Vit. artikkel


  • 2019

Objective: The aim of the present paper was to elucidate the relationship between exposure to separate, multiple or repeated organizational change at both individual- and work-unit level and subsequent clinically relevant mental distress amongst employees two years after change had taken place. Methods: A full panel, prospective design was utilized. Data were collected at two time-points two years apart, by self-administered, online questionnaires. Organizational change was measured by six items pertaining to separate types of change. Mental distress was measured using HSCL-10, with cut-off set to ≥1.85 to identify clinically relevant distress. Baseline sample consisted of 7985 respondents, of whom 5297 participated at follow-up. A multilevel analytic strategy was chosen as data were nested within work-units. Effects associated with exposure to organizational change at both individual- and work-unit level were estimated. Results: Separate change: At the individual level, company reorganization [odds ratio (OR) 1.29, 95% confidence interval (CI) 1.01‒1.65], downsizing (1.51, 95% CI 1.12‒2.03) and layoffs (OR 1.46, 95% CI 1.01‒2.12) were prospectively associated with mental distress. At work-unit level, company reorganization (OR 1.46, 95% CI 1.04-2.04) was associated with mental distress, but the statistically significant association diminished when adjusting for the work factors job control, job demands and support....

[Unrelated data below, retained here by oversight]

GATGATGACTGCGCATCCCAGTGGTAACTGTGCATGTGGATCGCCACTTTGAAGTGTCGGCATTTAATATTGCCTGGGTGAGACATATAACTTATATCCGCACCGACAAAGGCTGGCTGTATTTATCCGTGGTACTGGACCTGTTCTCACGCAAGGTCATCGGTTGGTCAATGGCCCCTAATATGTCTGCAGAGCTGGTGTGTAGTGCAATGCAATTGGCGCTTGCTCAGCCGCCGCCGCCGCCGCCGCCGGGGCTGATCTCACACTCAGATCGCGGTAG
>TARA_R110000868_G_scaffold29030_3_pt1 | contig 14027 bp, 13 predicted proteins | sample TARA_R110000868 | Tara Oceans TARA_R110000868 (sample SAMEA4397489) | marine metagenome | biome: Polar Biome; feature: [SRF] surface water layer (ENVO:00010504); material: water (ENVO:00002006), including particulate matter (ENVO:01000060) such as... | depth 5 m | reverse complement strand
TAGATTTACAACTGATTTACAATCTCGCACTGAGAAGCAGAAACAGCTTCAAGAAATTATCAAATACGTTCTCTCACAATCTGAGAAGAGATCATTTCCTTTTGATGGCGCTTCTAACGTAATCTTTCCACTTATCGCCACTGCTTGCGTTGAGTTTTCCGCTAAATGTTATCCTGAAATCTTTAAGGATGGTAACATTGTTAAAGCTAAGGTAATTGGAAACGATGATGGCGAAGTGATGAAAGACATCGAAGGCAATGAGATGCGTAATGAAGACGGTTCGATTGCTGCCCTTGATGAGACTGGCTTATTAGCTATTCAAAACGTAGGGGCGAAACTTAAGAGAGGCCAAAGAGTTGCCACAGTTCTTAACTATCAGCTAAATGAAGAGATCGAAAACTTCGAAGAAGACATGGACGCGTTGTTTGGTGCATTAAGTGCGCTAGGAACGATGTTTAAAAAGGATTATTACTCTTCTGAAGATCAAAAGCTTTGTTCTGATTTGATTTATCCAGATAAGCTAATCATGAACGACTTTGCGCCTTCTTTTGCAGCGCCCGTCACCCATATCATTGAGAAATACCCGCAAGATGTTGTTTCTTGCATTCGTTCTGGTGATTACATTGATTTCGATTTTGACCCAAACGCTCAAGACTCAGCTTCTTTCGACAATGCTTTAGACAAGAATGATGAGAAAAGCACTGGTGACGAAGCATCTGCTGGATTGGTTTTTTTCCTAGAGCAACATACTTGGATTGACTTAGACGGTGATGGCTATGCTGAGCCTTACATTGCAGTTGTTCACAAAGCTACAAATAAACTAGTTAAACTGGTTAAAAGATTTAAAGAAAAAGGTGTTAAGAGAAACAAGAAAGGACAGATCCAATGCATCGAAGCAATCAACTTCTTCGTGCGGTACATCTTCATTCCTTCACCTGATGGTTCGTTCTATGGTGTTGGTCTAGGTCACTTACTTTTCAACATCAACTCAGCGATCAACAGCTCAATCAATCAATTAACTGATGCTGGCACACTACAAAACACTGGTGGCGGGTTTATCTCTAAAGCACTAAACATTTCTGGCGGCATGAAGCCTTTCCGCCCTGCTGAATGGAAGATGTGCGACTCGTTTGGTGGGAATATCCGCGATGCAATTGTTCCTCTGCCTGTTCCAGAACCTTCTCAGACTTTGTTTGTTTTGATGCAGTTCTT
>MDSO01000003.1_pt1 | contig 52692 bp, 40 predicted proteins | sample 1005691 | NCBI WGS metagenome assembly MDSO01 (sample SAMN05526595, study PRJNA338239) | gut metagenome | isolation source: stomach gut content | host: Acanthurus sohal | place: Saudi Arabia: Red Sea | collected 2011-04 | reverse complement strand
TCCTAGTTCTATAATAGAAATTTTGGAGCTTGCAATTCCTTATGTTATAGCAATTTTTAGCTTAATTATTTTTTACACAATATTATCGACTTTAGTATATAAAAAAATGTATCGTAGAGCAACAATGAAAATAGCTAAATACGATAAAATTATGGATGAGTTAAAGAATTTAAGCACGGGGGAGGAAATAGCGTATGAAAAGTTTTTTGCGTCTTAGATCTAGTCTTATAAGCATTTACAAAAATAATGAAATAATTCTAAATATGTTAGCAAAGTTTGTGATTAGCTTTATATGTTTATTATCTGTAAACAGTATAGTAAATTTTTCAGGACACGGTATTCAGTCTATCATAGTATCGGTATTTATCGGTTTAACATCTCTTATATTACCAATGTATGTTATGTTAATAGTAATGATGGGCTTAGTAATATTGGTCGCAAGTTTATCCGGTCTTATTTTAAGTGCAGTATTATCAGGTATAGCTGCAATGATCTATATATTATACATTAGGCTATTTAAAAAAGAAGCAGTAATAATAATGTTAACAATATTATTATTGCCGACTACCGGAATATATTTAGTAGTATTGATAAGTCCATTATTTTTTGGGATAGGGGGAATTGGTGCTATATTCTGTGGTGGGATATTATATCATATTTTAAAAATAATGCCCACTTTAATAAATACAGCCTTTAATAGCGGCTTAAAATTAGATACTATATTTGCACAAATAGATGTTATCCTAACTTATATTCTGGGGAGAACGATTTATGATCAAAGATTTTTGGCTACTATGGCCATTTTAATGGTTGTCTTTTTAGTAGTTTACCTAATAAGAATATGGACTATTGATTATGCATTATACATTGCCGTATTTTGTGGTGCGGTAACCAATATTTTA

Scandinavian Journal of Work, Environment and Health 45(2): 134–145
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